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Process Synthesis for Antibiotic Recovery by Microfiltration from Saccharopolyspora erythraea Fermentations

Davies, James Lloyd; (2003) Process Synthesis for Antibiotic Recovery by Microfiltration from Saccharopolyspora erythraea Fermentations. Doctoral thesis (Ph.D), UCL (University College London). Green open access

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The causes of the interactions between fermentation and microfiltration were first examined experimentally by investigating erythromycin production using two different media. Soluble complex media (SCM) broths reached maximum erythromycin concentrations more rapidly (64.2 0.3 h) than the less expensive and therefore industrially preferred oil based media (OBM) broths (176 15 h) but also attained lower titres (241 55 g.L-1 compared to 617 104 g.L-1). The OBM broths showed oxygen limitation due to the high apparent viscosity. Both broths were found to be shear thinning and exhibited different time dependant rheological profiles which could impact on the performance of the subsequent microfiltration operation. The microfiltration performance of the two broths was subsequently examined using a flat sheet membrane system (area = 60 - 120 cm2). This small-scale unit allowed the determination of flux and transmission profiles as a function of fermentation time and for membrane operation over a range of transmembrane pressures and crossflow velocities. The OBM broths were quicker to blind the membrane, achieved lower values of steady state permeate flux, which decreased over fermentation time as apparent viscosity increased. SCM broths showed no time dependant variation in steady state permeate flux. Transmission of product was higher in SCM (96.4 1.6 %) than OBM broths (89.6 1.4 %). This was attributed to the high solids content of the OBM broth in the form of the undissolved soya flour. The mass transfer of erythromycin across the membrane was similar in both cases (SCM: 1.47 0.28 x 10-6 kg.m-2.s-1, OBM: 1.38 0.20 x 10-6 kg.m-2.s-1) due to the differences between erythromycin titre and permeate flux. For the SCM broths image analysis was also used to determine if there was a relationship between bacterial morphology and microfiltration performance. No such relationship could be adequately determined. In OBM broths image analysis was used to predict the biomass concentration. Modelling of the process using on- and off-line measurements, combined with scale-down methodologies, allows unit operations to be rapidly assessed and optimised, thus reducing product lead times through the development process. The performance of the microfiltration step was successfully predicted using a simple gel polarisation model which was reliable within a fermentation 9.5 % and a model modified to take account of operation at pressure below cTMP 6.2%. This allowed prediction of steady state permeate flux at the harvest time and the critical transmembrane pressure.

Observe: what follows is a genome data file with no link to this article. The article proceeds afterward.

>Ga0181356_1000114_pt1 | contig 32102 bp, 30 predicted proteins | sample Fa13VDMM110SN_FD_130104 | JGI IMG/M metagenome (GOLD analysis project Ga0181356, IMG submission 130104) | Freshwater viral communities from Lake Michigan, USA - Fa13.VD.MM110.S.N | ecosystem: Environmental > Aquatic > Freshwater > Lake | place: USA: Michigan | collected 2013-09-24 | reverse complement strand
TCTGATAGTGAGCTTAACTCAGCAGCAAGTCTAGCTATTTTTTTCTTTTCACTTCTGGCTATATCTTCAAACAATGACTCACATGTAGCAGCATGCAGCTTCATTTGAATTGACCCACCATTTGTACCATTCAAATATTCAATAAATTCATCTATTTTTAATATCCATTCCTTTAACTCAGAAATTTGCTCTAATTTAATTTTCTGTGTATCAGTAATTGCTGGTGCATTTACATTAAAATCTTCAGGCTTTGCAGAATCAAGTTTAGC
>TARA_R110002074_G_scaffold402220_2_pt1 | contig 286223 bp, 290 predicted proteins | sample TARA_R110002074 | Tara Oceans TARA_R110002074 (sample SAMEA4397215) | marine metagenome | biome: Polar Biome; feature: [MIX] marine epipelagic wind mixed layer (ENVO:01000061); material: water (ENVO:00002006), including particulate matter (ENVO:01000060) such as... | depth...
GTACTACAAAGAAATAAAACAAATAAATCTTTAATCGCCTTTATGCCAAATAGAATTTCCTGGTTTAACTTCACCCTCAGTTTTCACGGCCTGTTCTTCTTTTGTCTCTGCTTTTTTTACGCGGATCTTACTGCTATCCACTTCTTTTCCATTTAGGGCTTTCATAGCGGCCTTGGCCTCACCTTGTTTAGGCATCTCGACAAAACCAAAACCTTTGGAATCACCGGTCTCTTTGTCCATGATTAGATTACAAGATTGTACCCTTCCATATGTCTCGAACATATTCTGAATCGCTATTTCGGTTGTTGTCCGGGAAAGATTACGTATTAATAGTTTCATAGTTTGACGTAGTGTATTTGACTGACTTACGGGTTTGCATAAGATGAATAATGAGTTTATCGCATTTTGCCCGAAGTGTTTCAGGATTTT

Type: Thesis (Doctoral)
Qualification: Ph.D
Title: Process Synthesis for Antibiotic Recovery by Microfiltration from Saccharopolyspora erythraea Fermentations
Open access status: An open access version is available from UCL Discovery
Language: English
Additional information: Thesis digitised by ProQuest.
Keywords: Pure sciences; Applied sciences; Microfiltration
URI: https://discovery.ucl.ac.uk/id/eprint/10097767
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